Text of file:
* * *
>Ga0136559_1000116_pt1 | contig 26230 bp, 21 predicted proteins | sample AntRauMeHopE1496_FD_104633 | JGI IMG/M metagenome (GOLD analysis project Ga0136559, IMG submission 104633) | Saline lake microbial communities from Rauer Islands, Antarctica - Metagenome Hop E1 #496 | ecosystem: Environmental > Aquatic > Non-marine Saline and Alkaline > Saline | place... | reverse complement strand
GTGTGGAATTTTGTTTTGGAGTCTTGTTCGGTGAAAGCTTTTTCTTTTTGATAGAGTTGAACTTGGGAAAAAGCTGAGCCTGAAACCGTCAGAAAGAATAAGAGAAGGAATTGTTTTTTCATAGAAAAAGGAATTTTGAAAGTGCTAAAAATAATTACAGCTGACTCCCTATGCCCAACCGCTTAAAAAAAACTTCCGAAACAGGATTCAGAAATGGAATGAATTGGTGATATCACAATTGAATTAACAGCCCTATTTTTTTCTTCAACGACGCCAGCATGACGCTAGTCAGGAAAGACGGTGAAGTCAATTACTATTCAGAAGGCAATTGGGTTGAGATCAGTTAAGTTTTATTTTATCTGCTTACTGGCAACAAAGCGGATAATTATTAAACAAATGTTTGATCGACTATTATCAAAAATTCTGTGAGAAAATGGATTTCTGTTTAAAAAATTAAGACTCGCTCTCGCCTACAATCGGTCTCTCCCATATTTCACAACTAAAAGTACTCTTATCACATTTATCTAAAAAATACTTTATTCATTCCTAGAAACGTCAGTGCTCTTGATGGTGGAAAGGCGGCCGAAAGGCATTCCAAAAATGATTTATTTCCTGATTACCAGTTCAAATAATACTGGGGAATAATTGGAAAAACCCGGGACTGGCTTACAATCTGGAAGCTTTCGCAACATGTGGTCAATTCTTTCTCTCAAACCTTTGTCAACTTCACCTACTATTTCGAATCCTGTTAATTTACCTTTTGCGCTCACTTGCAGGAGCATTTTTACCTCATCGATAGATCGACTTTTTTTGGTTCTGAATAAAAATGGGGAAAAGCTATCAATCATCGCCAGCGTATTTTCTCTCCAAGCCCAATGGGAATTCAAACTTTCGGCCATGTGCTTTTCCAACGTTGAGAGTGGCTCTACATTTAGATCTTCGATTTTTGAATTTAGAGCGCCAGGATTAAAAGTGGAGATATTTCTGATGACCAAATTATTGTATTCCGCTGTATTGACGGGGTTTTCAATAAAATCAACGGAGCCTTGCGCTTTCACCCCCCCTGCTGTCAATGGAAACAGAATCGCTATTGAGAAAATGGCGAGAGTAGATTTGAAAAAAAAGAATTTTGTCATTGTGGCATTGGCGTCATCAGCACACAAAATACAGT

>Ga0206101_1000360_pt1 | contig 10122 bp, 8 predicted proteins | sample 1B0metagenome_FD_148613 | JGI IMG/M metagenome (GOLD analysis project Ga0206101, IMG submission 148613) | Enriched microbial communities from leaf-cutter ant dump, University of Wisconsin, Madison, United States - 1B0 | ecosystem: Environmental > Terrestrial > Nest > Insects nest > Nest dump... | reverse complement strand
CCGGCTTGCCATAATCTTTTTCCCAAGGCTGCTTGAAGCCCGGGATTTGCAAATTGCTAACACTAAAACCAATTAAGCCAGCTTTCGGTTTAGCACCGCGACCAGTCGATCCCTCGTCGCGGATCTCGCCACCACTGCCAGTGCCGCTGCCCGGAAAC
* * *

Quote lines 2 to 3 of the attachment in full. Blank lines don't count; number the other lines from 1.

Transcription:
GTGTGGAATTTTGTTTTGGAGTCTTGTTCGGTGAAAGCTTTTTCTTTTTGATAGAGTTGAACTTGGGAAAAAGCTGAGCCTGAAACCGTCAGAAAGAATAAGAGAAGGAATTGTTTTTTCATAGAAAAAGGAATTTTGAAAGTGCTAAAAATAATTACAGCTGACTCCCTATGCCCAACCGCTTAAAAAAAACTTCCGAAACAGGATTCAGAAATGGAATGAATTGGTGATATCACAATTGAATTAACAGCCCTATTTTTTTCTTCAACGACGCCAGCATGACGCTAGTCAGGAAAGACGGTGAAGTCAATTACTATTCAGAAGGCAATTGGGTTGAGATCAGTTAAGTTTTATTTTATCTGCTTACTGGCAACAAAGCGGATAATTATTAAACAAATGTTTGATCGACTATTATCAAAAATTCTGTGAGAAAATGGATTTCTGTTTAAAAAATTAAGACTCGCTCTCGCCTACAATCGGTCTCTCCCATATTTCACAACTAAAAGTACTCTTATCACATTTATCTAAAAAATACTTTATTCATTCCTAGAAACGTCAGTGCTCTTGATGGTGGAAAGGCGGCCGAAAGGCATTCCAAAAATGATTTATTTCCTGATTACCAGTTCAAATAATACTGGGGAATAATTGGAAAAACCCGGGACTGGCTTACAATCTGGAAGCTTTCGCAACATGTGGTCAATTCTTTCTCTCAAACCTTTGTCAACTTCACCTACTATTTCGAATCCTGTTAATTTACCTTTTGCGCTCACTTGCAGGAGCATTTTTACCTCATCGATAGATCGACTTTTTTTGGTTCTGAATAAAAATGGGGAAAAGCTATCAATCATCGCCAGCGTATTTTCTCTCCAAGCCCAATGGGAATTCAAACTTTCGGCCATGTGCTTTTCCAACGTTGAGAGTGGCTCTACATTTAGATCTTCGATTTTTGAATTTAGAGCGCCAGGATTAAAAGTGGAGATATTTCTGATGACCAAATTATTGTATTCCGCTGTATTGACGGGGTTTTCAATAAAATCAACGGAGCCTTGCGCTTTCACCCCCCCTGCTGTCAATGGAAACAGAATCGCTATTGAGAAAATGGCGAGAGTAGATTTGAAAAAAAAGAATTTTGTCATTGTGGCATTGGCGTCATCAGCACACAAAATACAGT

>Ga0206101_1000360_pt1 | contig 10122 bp, 8 predicted proteins | sample 1B0metagenome_FD_148613 | JGI IMG/M metagenome (GOLD analysis project Ga0206101, IMG submission 148613) | Enriched microbial communities from leaf-cutter ant dump, University of Wisconsin, Madison, United States - 1B0 | ecosystem: Environmental > Terrestrial > Nest > Insects nest > Nest dump... | reverse complement strand